Six of AT&T’s Google-powered handsets will soon see a software upgrade to Gingerbread, the latest version of Android for smartphones. Starting on Monday, owners of the Motorola Atrix 4G will be prompted to install the new Android 2.3 software. The software will be delivered over the air only when the phone is connected to a Wi-Fi network. On Monday AT&T said that any post-paid Android device introduced this year is expected to gain the Gingerbread software.
Although Google released Android 2.3 in December, handset makers and carriers alike have been slow to push the software. Only recently have new smartphones included Gingerbread out of the box and few have seen an upgrade to the new software. The situation of Android software releases arriving frequently has been a frustrating one: Consumers are buying smartphones without knowing if or when Android updates would arrive.
In May, Google publicly addressed the issues saying it would work with carriers and hardware makers to speed up the process and ensure that new hardware would see firmware updates for at least 18 months. Although I suspect most customers don’t even know which version of Android is on their phone, this illustrates the difference as compared to Apple’s iPhone. Apple produces updates faster and has less reliance on carriers; instead, the company creates the update and begins pushing it directly to handsets immediately upon release.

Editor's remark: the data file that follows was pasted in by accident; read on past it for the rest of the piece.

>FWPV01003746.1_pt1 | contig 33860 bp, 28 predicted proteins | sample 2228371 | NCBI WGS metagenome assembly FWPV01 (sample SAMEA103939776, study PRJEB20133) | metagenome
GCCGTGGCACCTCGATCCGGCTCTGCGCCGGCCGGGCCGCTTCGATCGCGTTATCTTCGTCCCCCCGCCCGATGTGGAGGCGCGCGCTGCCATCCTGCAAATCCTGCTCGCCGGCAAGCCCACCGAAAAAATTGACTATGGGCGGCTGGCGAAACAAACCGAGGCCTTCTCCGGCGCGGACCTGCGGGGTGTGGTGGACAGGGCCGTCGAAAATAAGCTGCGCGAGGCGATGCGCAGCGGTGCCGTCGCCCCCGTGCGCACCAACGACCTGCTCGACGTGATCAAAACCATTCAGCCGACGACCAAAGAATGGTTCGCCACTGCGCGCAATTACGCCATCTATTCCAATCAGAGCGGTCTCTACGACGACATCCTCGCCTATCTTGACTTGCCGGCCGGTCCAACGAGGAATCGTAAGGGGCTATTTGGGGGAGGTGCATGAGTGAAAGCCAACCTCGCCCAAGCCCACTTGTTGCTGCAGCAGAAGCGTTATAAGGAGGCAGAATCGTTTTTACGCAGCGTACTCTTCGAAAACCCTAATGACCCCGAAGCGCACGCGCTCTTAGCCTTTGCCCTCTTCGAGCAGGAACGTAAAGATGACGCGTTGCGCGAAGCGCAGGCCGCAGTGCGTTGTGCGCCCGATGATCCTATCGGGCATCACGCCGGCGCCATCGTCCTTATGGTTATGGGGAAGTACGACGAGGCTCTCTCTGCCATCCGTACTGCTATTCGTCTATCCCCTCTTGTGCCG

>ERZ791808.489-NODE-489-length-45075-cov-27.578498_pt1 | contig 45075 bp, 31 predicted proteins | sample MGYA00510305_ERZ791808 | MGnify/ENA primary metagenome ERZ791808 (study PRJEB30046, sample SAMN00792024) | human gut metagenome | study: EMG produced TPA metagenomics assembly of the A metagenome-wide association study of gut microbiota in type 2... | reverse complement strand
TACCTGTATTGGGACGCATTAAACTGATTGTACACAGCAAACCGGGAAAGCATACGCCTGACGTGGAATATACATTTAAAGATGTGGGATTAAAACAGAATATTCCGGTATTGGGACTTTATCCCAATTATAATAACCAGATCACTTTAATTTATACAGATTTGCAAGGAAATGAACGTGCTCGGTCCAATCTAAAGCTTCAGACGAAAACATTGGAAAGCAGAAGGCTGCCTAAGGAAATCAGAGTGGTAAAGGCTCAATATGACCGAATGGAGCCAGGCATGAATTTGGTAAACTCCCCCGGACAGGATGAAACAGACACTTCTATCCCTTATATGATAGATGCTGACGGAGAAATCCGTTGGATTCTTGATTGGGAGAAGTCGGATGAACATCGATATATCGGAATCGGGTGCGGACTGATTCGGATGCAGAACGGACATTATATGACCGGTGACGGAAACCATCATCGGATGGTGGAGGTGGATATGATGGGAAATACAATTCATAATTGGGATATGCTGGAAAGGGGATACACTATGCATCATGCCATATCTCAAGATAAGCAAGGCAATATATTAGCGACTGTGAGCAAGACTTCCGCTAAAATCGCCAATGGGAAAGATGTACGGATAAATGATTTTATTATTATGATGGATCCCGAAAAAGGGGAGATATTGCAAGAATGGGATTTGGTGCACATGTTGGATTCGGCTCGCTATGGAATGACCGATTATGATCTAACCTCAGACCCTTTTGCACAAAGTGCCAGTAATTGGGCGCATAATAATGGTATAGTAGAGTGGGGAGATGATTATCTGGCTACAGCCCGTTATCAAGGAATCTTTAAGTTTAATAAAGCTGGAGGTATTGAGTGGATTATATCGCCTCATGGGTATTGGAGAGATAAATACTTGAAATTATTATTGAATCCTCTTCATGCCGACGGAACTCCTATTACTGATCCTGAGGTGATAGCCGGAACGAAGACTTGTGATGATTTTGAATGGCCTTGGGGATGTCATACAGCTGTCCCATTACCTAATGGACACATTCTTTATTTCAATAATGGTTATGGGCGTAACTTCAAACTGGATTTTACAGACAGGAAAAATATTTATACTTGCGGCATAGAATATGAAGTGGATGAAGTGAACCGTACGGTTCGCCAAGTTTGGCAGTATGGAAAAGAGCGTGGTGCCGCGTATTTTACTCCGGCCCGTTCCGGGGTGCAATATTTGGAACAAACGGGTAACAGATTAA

Monday’s software news from AT&T is welcome then, and not just for the Atrix 4G (see our review here). These other handsets are also planned to see the upgrade to Android 2.3: HTC Inspire 4G, LG Phoenix, Pantech Crossover, as well as Samsung’s Captivate
4G and Infuse 4G. The Inspire 4G looks to be the next phone targeted for a Gingerbread update, with an August release for the software update. Owners of the Captivate may be most appreciate here as the Galaxy S for AT&T’s network is a year old.
Consumers may crave the latest operating system version on their handset, but I’ve been running Gingerbread since January on my Google Nexus One. To be honest, Froyo or Android 2.2, offered far more features and performance gains. I’ve confirmed with AT&T that it is pushing out Android 2.3.4 but have yet to hear if that includes support for Google Talk video calling on smartphones with front-facing cameras; I have a note in to my contacts and will update if I hear back.
Regardless of that specific question, AT&T is moving forward with Android updates in a fresh, new public way. And that could eliminate consumer fears that their smartphones will be running outdated software for an indeterminate amount of time.
Update: My contact at AT&T has told me via email that for the Atrix 4G, the Android 2.3.4 upgrade will include support for Google Talk video over Wi-Fi networks.